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Yura is not an empathetic person.

Seventeen now, he is less self-centred than he used to be when he first skated Agape, but still not much interested in what makes other people tick. If he wishes to know something, however, he asks.

He has not yet learnt to temper his curiosity with tact; perhaps he never will. But he takes what he is told at face value, he does not question people’s intentions and he never jumps to conclusions (an admirable approach, Nikiforov, thoroughly to be recommended).

Also, he may be annoying, but hell, the man is a treasure. The amount of help he has given us with packing! Thanks to Yuri’s patient coaxing and Yura's ruthless scorn I actually got rid of many articles of clothing, and even a few books, that should have been done away with years ago.

The flat is going to stand empty for a while. Lilya stated in no uncertain terms that Yura will not be allowed to move in before he finishes secondary school. Yakov supported her fully and a decree from Nikolai Petrovich sealed the matter.

‘I’m not even angry,’ said Yura. ‘To sleep on the bed where you and Katsu… I’d have nightmares.’

‘You’re going to sleep on it in two years’ time,’ I reminded him.

‘I’m hoping the pheromones will evaporate ‘til then.’

I chuckled. The echo of Yuri’s cries will take a while to die down in these walls. Also, the flat will occasionally serve as a pied-à-terre for visiting skaters, and that includes us. There is a box of our things that actually stays here. So we will keep leaving a new batch of pheromones here from time to time.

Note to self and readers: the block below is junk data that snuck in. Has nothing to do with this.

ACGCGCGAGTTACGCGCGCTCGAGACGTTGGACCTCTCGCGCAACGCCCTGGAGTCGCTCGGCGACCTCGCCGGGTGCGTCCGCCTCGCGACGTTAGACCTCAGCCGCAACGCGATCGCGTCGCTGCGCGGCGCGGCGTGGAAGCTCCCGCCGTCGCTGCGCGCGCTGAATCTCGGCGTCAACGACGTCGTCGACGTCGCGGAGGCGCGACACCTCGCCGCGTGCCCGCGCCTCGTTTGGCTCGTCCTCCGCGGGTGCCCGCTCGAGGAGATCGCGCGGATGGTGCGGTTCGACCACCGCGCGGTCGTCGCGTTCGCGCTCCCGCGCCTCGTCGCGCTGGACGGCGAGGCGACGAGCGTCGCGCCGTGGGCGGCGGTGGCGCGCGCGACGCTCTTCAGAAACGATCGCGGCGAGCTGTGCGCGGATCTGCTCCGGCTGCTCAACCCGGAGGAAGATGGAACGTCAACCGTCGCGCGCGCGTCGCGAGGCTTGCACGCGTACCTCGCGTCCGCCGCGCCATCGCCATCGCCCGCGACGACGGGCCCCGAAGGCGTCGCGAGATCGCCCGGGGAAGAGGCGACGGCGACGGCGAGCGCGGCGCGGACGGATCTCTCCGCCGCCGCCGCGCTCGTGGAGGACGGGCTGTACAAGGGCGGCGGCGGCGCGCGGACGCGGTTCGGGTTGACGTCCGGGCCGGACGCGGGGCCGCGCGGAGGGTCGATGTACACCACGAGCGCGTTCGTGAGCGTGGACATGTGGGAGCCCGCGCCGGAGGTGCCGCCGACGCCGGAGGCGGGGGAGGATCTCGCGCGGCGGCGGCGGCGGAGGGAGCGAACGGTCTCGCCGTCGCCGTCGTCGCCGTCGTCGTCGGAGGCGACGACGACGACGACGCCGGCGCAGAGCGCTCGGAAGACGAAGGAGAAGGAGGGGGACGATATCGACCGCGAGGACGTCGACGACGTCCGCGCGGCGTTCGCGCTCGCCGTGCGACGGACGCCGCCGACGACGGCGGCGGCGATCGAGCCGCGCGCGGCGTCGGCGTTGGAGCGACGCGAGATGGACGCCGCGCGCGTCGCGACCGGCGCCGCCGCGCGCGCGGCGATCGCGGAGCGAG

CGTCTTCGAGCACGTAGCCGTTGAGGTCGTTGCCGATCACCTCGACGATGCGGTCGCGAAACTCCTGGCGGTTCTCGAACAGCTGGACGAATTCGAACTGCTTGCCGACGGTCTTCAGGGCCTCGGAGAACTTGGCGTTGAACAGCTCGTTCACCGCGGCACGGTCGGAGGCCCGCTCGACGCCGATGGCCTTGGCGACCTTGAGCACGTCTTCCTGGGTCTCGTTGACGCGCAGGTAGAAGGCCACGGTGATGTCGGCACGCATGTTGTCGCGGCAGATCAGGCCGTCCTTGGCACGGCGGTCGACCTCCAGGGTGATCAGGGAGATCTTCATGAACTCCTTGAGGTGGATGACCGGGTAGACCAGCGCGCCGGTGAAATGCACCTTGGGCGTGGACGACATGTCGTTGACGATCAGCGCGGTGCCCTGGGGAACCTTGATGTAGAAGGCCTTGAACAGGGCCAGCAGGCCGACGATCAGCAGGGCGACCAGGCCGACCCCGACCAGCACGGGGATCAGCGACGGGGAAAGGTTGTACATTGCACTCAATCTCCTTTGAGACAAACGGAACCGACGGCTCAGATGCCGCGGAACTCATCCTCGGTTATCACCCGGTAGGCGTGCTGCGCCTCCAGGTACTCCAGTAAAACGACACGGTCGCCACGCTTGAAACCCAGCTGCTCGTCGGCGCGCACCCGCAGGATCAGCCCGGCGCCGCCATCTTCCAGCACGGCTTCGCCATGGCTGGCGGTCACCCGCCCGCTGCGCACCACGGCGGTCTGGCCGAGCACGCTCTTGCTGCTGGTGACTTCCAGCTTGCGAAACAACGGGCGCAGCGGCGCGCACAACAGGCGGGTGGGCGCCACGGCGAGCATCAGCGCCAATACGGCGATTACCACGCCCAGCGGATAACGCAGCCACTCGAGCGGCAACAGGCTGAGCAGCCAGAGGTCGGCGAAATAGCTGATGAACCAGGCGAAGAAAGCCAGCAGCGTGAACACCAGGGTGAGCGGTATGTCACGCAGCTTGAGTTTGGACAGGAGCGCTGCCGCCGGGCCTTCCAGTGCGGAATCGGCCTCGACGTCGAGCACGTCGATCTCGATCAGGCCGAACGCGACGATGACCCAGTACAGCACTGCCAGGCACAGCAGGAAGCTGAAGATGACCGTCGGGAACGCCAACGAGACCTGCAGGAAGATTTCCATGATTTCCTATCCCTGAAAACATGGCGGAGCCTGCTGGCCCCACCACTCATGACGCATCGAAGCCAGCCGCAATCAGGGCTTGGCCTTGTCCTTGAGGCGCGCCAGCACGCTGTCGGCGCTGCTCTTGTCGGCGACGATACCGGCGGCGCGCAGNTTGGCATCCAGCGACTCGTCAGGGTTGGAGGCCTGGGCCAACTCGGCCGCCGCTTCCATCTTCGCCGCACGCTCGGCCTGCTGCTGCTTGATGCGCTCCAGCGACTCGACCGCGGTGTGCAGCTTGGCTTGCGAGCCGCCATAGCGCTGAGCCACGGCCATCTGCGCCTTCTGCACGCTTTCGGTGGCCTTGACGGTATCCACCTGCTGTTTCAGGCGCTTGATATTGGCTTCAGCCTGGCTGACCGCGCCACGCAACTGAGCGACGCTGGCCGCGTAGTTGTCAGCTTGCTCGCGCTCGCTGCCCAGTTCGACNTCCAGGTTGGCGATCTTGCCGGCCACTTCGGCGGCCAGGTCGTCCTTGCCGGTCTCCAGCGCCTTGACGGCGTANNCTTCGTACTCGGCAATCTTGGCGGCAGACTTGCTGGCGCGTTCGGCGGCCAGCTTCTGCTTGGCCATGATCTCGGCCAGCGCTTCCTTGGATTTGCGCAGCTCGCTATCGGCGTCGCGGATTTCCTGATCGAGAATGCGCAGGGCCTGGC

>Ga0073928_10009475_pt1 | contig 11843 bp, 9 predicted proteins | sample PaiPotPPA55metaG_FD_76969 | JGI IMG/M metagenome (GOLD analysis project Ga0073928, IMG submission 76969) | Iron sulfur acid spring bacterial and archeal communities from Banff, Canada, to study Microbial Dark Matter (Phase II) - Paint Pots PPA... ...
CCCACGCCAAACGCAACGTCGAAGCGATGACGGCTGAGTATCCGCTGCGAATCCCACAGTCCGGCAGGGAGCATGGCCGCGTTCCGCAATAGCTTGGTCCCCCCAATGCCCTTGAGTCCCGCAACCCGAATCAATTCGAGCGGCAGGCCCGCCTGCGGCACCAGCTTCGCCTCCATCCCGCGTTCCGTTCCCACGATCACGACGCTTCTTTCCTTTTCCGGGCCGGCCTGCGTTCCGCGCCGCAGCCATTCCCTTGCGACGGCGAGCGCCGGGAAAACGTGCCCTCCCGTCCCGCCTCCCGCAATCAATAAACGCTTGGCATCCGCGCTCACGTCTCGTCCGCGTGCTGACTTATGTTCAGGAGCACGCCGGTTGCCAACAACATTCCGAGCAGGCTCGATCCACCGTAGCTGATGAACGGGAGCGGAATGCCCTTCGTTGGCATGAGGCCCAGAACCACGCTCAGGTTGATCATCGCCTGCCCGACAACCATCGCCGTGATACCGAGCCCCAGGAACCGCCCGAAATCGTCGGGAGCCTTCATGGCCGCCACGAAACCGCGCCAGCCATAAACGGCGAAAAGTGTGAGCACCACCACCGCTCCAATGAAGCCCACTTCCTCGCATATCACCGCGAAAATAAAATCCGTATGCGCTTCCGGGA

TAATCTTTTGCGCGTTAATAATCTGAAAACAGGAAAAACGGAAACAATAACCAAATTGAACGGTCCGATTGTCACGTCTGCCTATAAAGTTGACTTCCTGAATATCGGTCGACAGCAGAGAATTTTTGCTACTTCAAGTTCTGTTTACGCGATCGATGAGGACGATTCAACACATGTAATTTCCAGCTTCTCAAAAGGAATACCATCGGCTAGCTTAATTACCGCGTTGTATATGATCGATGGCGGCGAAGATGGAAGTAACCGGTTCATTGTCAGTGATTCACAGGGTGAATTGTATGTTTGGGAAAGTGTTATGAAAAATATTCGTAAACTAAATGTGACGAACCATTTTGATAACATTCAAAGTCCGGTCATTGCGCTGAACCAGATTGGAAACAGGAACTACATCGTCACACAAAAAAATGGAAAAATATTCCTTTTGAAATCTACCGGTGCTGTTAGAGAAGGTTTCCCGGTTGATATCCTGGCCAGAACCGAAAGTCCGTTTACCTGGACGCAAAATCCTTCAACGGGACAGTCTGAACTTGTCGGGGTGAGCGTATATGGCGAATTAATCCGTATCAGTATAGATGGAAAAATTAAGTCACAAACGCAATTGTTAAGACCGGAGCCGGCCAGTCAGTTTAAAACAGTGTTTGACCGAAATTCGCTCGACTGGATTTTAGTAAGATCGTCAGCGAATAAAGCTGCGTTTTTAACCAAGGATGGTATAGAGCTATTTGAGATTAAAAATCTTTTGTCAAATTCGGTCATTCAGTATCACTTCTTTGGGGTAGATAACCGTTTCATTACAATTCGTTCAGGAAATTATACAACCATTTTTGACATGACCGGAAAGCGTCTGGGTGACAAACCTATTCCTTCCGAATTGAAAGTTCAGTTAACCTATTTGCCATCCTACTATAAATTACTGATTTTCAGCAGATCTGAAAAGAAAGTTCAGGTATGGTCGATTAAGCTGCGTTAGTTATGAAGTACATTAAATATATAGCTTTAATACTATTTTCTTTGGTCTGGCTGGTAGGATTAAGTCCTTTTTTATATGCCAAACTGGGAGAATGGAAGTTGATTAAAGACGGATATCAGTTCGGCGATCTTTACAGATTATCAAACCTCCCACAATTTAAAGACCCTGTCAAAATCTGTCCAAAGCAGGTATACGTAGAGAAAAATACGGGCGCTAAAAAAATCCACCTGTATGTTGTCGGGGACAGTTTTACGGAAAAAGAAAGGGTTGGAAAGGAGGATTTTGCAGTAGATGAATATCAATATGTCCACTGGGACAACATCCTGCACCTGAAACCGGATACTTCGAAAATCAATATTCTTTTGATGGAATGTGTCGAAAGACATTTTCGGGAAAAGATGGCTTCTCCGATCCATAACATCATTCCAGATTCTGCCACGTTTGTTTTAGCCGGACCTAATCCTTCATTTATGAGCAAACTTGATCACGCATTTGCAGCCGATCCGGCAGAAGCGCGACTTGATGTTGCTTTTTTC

By the way, the flat will also allow Nikolai Petrovich to spend longer periods in Sankt Petersburg without having to impose on Lilya’s hospitality, which I think is very good for all concerned.

It was while packing my books into boxes, and seeing how many of them were on fine arts, that Yura asks me, ‘Why did you decide on Canada, of all the places? It seems not very, I don’t know, you. I thought you’d go for somewhere more cultural. Italy.’

‘I don’t know the language. Ditto Spain.’

‘France, then.’

‘Nice, but politically problematic.’

‘Norway. It’s closer to here.’

‘Am I an oligarch? Too expensive.’

‘Holland?’

‘I like cheese and the Rijksmuseum is a recommendation. The climate, though. No frosts.’

‘My, you’re a primadonna. Great Britain!’

‘Brexit. Scotland seemed tempting until I remembered it’s not independent. Besides, I’ve been there. Lovely country, stunningly beautiful, but the accent! I had to ask “Could you repeat?” all the time. I’d go crazy.’

‘Bullshit. He just doesn’t like whisky,’ comes from the general direction of Yuri, but so quietly I can pretend not to have heard. All this conversation is in Russian, by the way.

‘Germany? Lively gay scene, I hear.’

‘Shared history. Plus, the language.’

‘Plus, you’re too old for the gay scene.’

I throw a slipper at him; miss. My aim is notoriously bad. Maccachin goes and politely brings it back to me. 

‘Good boy. See, he wants me to have another go at you.’

‘Try. So did you just write down all the countries that have gay marriage, crossed out the ones you didn’t like and were left with Canada?’

Blunt, Yura, blunt. Out of the corner of my eye I can see Yuri being amused.

When I decided to emigrate, I asked him if he had a preference as to where. To my tremendous surprise, he didn’t. ‘I’m happy to go wherever you choose,’ he said. Then he asked quietly, ‘Please, don’t make it Detroit’.

I could promise.

It is only now, having known him for two years, that I’m beginning to piece together the picture of his life in the States; the terrible loneliness, the sense of failure, the boundless self-blame. The horror of those years was brought to me most eloquently when I found out, to my shock, that Phichit, a genuinely okay guy and the only person there Yuri could call friend, had never heard him sing. Just imagine; for five long years, this voice, this stunning, sweet, ringing voice had been silent.